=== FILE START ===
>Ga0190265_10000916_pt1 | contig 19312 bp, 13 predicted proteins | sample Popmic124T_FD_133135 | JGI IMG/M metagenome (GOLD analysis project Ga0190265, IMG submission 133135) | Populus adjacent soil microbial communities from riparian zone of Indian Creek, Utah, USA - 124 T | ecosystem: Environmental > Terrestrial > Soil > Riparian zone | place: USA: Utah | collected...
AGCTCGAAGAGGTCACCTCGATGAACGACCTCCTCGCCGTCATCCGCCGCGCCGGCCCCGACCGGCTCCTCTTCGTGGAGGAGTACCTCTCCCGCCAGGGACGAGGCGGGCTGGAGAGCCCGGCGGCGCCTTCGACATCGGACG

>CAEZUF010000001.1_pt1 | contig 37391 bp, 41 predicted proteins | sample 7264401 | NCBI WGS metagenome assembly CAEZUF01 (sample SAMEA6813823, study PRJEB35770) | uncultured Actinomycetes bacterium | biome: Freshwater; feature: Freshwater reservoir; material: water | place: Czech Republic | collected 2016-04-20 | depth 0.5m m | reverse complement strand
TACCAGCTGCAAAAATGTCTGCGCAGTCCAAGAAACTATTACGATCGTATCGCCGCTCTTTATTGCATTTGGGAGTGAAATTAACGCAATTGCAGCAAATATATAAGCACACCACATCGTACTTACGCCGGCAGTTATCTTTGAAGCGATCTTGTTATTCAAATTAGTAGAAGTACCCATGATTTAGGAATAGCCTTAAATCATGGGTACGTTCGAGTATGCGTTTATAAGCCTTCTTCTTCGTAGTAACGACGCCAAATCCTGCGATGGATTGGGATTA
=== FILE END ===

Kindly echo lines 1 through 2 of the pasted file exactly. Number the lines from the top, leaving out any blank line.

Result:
>Ga0190265_10000916_pt1 | contig 19312 bp, 13 predicted proteins | sample Popmic124T_FD_133135 | JGI IMG/M metagenome (GOLD analysis project Ga0190265, IMG submission 133135) | Populus adjacent soil microbial communities from riparian zone of Indian Creek, Utah, USA - 124 T | ecosystem: Environmental > Terrestrial > Soil > Riparian zone | place: USA: Utah | collected...
AGCTCGAAGAGGTCACCTCGATGAACGACCTCCTCGCCGTCATCCGCCGCGCCGGCCCCGACCGGCTCCTCTTCGTGGAGGAGTACCTCTCCCGCCAGGGACGAGGCGGGCTGGAGAGCCCGGCGGCGCCTTCGACATCGGACG